At the Minnesota State Fair, there are many, many different categories for entering your best efforts in the arts, baking, knitting, crop art, and more. In each category, there a many different lots, or subcategories, you can enter. In the baking category, there is one that I always find interesting. Each year, they pick a different recipe—in 2015 it was Snickerdoodles—and each entrant bakes the cookies using the exact same recipe.
The picture above is just a few of the many cookies entered. As you can see, even though they all supposedly used the same recipe, the results are all different. I'm sure there are many reasons: quality or specific types of ingredients, relative humidity, technique, tools, the type of oven used, and timing. Even if they controlled for all of that, I think the cookies would still come out differently because each baker adds something of him or herself to the mix, something that is uniquely themselves.
Besides making me want to eat many cookies, looking at them reminded me a lot of tarot readings. In some groups or on Facebook, sometimes people will do a reading for themselves and ask the group for input. I always wonder about the usefulness of that, because I think that you can put the same, say, three cards in front of a dozen readers and even using the same question and positional meanings, you will get different conclusions. The reason goes deeper than tarot education and experience. Underneath all of that are our personal beliefs about what tarot is, how it works, where the answers come from, the role of the reader, etc.
These are all questions (and there are even more) that I have my students answer before we even get into "what the cards mean." Because what the cards mean depends on your core beliefs about how the world works. Good bakers understand that baking is more than measuring ingredients and following directions. Just like a good artist doesn't simply make a painting that looks like a photograph, they make a painting that expresses a core truth that lies in their heart or mind or soul. There is an alchemy that happens in the creation, an alchemy that starts from within.
In fact, the alchemy starts from within and affects the reading before it even begins. It will influence what kind of sitters you read for, how you handle their questions (including type, wording, and approach to the reading), how you interpret the cards, and how you present the information (as well as how, if at all, you "edit" the information you see in the cards). These are all things for which new readers want to know the "rules." But unless the rules come from their core, it's not really their most authentic reading.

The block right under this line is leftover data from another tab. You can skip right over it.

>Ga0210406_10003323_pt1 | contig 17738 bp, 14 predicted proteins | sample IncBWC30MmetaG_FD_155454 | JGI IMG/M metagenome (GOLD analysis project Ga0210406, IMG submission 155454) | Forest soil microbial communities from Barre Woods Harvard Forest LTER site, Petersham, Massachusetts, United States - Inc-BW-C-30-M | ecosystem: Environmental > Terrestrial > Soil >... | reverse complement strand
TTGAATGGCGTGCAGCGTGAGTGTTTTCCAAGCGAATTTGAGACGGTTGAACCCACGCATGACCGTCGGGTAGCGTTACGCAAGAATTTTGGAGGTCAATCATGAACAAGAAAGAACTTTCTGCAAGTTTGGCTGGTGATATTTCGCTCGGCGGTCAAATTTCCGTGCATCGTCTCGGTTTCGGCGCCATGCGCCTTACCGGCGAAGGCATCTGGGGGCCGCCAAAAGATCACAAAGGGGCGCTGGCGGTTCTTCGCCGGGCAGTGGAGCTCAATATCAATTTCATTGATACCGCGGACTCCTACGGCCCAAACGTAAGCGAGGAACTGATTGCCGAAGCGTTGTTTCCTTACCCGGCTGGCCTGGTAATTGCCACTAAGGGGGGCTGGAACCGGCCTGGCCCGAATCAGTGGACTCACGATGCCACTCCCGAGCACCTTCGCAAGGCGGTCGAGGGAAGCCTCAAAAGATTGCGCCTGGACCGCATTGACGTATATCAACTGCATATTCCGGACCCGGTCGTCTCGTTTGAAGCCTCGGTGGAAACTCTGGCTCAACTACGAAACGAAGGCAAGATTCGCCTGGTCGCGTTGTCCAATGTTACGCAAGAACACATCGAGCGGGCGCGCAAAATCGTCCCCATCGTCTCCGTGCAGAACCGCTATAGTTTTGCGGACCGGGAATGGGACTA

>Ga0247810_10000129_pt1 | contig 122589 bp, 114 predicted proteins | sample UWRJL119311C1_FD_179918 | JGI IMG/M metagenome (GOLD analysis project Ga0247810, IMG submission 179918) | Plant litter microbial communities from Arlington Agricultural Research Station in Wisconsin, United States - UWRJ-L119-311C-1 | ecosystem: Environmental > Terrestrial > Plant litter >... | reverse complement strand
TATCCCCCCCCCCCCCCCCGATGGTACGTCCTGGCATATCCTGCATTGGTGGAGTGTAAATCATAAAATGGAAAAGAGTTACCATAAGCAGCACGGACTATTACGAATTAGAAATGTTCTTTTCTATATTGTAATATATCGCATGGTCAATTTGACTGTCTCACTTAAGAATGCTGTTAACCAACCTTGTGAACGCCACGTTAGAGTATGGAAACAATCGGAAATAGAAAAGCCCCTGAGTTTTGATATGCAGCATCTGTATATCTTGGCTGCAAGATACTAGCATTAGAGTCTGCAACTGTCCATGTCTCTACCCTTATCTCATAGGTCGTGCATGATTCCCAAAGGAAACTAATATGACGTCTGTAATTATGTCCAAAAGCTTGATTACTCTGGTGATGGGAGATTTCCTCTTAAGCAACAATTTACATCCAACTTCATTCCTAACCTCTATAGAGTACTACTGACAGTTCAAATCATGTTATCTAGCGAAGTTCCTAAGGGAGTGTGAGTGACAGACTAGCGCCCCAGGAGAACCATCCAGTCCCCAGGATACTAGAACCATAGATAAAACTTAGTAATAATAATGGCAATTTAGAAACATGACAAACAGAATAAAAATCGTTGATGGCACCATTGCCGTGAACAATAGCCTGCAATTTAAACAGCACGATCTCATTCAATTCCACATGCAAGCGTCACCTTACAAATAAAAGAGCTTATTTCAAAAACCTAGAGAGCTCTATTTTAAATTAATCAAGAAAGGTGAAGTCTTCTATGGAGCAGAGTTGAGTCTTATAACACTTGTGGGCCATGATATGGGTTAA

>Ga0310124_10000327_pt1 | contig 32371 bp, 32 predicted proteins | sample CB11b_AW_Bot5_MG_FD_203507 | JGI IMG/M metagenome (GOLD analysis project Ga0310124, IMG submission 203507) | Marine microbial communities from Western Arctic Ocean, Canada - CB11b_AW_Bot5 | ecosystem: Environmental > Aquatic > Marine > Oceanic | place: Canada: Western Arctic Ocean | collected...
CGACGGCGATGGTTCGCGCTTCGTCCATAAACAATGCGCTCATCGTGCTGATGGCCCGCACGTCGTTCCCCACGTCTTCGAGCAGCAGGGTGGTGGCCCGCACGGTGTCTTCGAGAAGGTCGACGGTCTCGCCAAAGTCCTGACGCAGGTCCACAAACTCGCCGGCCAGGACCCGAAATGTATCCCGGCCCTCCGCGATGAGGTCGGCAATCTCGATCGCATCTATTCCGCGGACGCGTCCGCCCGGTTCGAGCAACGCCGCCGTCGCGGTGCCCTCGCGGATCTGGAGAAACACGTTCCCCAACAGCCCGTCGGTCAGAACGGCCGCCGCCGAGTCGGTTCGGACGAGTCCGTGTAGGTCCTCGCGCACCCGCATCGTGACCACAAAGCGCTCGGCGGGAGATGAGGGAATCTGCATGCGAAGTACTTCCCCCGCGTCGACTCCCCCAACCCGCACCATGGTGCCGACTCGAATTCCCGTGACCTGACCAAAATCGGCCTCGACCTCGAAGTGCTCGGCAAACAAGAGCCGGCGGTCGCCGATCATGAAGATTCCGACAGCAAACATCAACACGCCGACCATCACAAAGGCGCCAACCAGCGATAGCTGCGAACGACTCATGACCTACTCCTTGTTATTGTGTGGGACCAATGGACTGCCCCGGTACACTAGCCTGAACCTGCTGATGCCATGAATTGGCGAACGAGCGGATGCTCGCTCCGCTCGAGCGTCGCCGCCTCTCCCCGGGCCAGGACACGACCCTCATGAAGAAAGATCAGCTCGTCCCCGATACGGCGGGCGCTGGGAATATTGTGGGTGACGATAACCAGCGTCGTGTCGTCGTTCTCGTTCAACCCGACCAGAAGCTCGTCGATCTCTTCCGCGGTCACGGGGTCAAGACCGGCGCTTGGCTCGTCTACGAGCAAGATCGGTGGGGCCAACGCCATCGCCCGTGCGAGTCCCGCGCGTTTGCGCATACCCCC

Many readers tap into that core accidentally, because they are trying to access their intuition or something "more." I think that cultivating a firm understanding of your beliefs will help a reader tap into that place of alchemical wonder more easily and more consciously, and, in the long run, it will help them become a better reader.
And this is, precisely, why I wrote Your Tarot Your Way. This book is available by itself under that title. It is also available packaged as a kit, along with the Llewellyn's Classic Tarot. The kit is called Tarot Made Easy. Llewellyn approached me, saying they wanted another beginner-level kit, but did I have any ideas for presenting either new tarot information or classic information in a new way? The timing couldn't have been better, because it was time for all of these ideas to culminate and find expression in a book.
How is this book different? It starts at what I think should be the beginning: asking you to explore, understand, and define your belief system. Many books for beginners include text addressing the question: How does tarot work? Well, I can tell you how I think it works, but what difference does that make, unless you and I share the same set of spiritual beliefs. And maybe you don't even think tarot is spiritual, but rather psychological. More importantly to YOUR development as a reader is: how do YOU think tarot works? Likewise for any of the commonly asked questions about tarot: can tarot predict the future (well, do you believe the future is set in stone and can be predicted?), can you read about other people, do the cards predict death?
Some of the important foundational questions have to do with ideas and beliefs, and then these ideas and beliefs shape and influence your practice. New readers often ask: should the querent shuffle the cards? The answer depends entirely on your answer to "how does the tarot work?"
The first part of the book explores these questions and guides the reader in formulating their own answers. This foundation is essential but, sadly, usually skipped entirely when people first pick up tarot. While it is a bit of work to figure out what you think, it does, in the long run, make reading tarot much easier, because your practice will be built on a solid foundation and come from your core essential beliefs, and therefore will feel more authentic and natural.
After you've got yourself sorted, we turn to the cards. The latter part of the book includes, as is usual, interpretations for each card. But before that, you are guided through an exploration of the structure and symbols of tarot. There are not set-in-stone, true forever and ever, meanings to the symbols in tarot. They evolve, they change, they are alive (this is one reason tarot fascinates us for so long…it is a living experience). Whatever traditional interpretations you incorporate into your practice, they will feel staid and dull unless you also fold in your own soul's response to the symbols presented.
These two practices—being clear on your beliefs and being clear on your symbolic associations—will do more than almost anything else to make the tarot feel alive and organic in your hands. If you are looking for that "something extra" in your readings, it's not somewhere "out there." It's within you. This book will help you find it.